After his fourth song in front of a packed Kleinhans Music Hall on Friday night, black-clad country legend Merle Haggard stood at center stage, frustrated. Because of two replacement amps that were unexpectedly forced into service, the 76-year-old, working-class hero was concerned about his performance sound.
So, with the same earnestness found throughout the liner notes of his more than 70 studio albums, the man known simply as “The Hag” leaned into his mic, looked to the crowd and played it straight.
“After this show,” he said, “Some of you may want your money back.”
Judging by the crowd’s rowdy participation through Haggard’s flowing and flawless 23-song tour through country standards that have influenced artists and inserted locales like Muskogee, Okla., into 1969 dinner discussions, it’s safe to say there wasn’t a post-show run on refunds.
The Bakersfield, Calif., native’s resume reads like few others in the realm of country music. More than 250 original songs. 40 No. 1 hits. Induction into both the Country Music and Songwriters Hall of Fame. Haggard joins contemporary names like Willie Nelson, Johnny Cash and Townes Van Zandt not only in style and songwriting, but also with a checkered past full of busts and life-altering bruises. Stories of his wayward youth, drunken adventures and time in the Cash-entertained San Quentin prison have always made him relatable to the flawed everyman. But, his redemption via blue-collar creation and craft mastery is what has made him a genre giant – and has endeared him to generations of country music loyalists.
Haggard’s Friday night set list did nothing to fray this fan connection.
Joined by nine-member touring band The Strangers, the white-haired Haggard spent his evening deftly navigating through decades of bona fide favorites. After he opened the night with the twanged disdain of 1981’s “Big City,” he transitioned to 1969’s cathartic tale of loss, “Silver Wings,” and 1987 barn dance request, “Twinkle, Twinkle Lucky Star.” On the trio of opening offerings, Haggard’s Fender rhythm was deftly complemented by band mates Scott Joss (on fiddle), Norman Hamlet (steel guitar) and Floyd Domino (keys), and directly supported by his son Ben’s impressive precision on lead guitar.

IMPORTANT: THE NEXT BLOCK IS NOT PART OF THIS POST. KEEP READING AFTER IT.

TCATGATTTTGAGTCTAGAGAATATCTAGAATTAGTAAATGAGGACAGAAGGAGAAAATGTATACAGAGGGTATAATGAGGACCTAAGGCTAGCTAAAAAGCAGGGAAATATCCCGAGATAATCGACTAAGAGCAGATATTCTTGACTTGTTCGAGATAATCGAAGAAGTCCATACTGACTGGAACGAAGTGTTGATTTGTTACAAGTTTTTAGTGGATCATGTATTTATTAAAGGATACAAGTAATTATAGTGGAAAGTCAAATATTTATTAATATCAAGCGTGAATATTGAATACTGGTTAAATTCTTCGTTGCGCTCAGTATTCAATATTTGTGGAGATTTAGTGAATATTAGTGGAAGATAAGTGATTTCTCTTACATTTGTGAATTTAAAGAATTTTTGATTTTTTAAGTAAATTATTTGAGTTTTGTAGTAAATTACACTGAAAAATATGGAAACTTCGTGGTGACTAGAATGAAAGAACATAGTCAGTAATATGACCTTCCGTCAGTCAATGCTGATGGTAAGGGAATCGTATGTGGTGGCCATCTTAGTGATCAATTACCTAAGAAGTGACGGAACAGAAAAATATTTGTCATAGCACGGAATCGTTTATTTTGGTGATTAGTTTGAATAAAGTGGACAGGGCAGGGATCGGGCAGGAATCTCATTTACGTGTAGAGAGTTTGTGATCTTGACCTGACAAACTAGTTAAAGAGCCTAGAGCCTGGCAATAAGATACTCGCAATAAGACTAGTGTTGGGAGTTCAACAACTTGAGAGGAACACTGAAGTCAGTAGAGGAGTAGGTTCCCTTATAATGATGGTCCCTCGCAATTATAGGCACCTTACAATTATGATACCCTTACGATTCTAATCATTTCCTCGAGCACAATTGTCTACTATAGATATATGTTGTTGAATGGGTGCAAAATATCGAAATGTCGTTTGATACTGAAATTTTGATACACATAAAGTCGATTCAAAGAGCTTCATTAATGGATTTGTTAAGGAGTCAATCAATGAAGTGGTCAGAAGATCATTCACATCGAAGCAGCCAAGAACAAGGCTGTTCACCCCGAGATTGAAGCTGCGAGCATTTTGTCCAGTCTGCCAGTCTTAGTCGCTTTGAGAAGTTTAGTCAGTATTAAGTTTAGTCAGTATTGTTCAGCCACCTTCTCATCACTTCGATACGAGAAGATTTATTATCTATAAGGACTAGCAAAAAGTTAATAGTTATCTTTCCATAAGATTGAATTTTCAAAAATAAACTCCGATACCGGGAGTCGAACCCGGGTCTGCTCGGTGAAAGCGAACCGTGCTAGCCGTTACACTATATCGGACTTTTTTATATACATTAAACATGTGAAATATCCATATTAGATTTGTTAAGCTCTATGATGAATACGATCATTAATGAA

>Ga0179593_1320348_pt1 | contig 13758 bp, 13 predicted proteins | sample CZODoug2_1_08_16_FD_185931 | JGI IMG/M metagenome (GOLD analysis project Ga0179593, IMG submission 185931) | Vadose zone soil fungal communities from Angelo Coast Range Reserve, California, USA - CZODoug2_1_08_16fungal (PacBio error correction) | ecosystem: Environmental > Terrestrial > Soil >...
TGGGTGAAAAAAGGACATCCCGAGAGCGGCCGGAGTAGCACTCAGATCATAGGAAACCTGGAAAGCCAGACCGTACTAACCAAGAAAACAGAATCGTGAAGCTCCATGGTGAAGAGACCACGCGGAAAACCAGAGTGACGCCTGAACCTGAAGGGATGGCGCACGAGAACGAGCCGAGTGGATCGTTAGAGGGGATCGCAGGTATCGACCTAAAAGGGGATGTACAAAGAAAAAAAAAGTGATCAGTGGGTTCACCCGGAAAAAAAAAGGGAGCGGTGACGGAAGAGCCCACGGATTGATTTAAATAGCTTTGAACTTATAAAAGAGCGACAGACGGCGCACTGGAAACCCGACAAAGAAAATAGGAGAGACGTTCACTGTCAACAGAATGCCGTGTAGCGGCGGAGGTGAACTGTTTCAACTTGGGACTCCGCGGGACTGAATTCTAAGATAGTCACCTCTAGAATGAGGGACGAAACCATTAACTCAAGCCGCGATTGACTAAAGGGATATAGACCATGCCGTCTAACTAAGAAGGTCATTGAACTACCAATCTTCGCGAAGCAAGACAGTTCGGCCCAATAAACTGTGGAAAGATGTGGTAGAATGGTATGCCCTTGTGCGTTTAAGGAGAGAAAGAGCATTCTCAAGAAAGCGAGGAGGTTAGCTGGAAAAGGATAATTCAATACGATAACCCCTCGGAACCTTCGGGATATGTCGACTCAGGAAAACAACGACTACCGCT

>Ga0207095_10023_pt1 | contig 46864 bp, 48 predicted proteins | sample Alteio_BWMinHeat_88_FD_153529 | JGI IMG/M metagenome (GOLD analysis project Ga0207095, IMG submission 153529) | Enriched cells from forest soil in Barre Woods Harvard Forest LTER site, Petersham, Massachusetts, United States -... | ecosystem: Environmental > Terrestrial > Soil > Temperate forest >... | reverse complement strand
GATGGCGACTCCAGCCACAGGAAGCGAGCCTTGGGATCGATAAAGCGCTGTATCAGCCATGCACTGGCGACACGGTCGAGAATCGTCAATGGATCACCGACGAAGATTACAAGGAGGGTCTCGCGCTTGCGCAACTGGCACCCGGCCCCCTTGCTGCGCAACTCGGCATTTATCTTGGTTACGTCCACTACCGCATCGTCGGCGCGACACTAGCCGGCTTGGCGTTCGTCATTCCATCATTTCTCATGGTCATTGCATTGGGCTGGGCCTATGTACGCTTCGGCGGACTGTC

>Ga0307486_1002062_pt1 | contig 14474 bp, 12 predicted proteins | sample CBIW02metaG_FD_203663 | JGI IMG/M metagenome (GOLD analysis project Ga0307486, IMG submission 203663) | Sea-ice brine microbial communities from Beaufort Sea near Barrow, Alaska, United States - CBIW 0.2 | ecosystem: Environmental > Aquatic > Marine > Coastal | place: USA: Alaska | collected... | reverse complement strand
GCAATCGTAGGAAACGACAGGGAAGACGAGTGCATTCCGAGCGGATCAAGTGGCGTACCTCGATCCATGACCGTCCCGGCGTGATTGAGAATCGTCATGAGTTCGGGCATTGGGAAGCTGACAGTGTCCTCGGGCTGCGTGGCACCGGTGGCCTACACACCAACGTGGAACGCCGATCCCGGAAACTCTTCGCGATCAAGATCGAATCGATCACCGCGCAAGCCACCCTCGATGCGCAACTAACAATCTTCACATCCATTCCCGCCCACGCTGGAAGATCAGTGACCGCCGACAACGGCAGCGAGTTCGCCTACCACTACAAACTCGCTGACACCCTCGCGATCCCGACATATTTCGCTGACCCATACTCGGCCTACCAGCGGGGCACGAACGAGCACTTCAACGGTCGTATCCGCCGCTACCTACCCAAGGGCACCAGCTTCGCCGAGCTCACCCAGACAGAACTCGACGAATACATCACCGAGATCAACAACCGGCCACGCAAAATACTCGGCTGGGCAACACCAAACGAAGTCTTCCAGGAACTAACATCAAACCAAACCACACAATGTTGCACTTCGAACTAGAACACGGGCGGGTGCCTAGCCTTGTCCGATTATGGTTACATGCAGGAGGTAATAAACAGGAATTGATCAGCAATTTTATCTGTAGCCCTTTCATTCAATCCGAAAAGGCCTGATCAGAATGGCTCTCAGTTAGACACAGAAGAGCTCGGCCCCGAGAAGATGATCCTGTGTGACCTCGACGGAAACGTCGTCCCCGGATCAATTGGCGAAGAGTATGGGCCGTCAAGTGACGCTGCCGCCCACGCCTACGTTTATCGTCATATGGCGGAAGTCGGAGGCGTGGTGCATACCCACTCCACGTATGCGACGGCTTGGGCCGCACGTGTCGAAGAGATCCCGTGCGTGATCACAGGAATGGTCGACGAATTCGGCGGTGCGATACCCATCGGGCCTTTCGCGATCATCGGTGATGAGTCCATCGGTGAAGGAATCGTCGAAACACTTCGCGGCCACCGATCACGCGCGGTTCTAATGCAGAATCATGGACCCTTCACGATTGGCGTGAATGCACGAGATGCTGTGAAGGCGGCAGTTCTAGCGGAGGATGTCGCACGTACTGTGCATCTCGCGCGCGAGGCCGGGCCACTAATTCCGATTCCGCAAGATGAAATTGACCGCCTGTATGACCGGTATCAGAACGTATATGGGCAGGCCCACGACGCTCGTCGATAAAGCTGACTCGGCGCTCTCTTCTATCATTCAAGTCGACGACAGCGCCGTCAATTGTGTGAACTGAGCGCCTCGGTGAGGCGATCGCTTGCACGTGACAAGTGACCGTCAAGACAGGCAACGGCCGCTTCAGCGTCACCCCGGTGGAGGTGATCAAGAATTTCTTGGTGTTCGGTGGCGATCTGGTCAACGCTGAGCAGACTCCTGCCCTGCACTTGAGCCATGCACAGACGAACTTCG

Surrounded by this musicianship – and combined with a personal stage presence that hasn’t waned since he packed barstools of Bakersfield’s “Beer Can Hill” scene in the early 1960s – Haggard rendered any detectable amplification problems moot for the rest of the evening. Instead, Kleinhans attendees clapped along with the bass drum of “Mama Tried” and dueling guitars of “I Could Be Holding You Tonight”; sang the familiar lyrics of “The Bottle Let Me Down” and Van Zandt’s “Poncho & Lefty”; and stomped their Southtowns-bought cowboy boots to the marijuana-referencing concert finale, “Okie From Muskogee.”
Five decades after his career began, Merle Haggard still occupies his initial aura: a battle-worn storyteller, performing for the people. On Friday night, his illustrative lyrics and durable musicianship served up a show to remember – and gave working men and women more than their money’s worth.
Opening up for Haggard and The Strangers were short sets by North Carolina’s Malpass Brothers and Buffalo country music institution Ramblin’ Lou’s Family Band.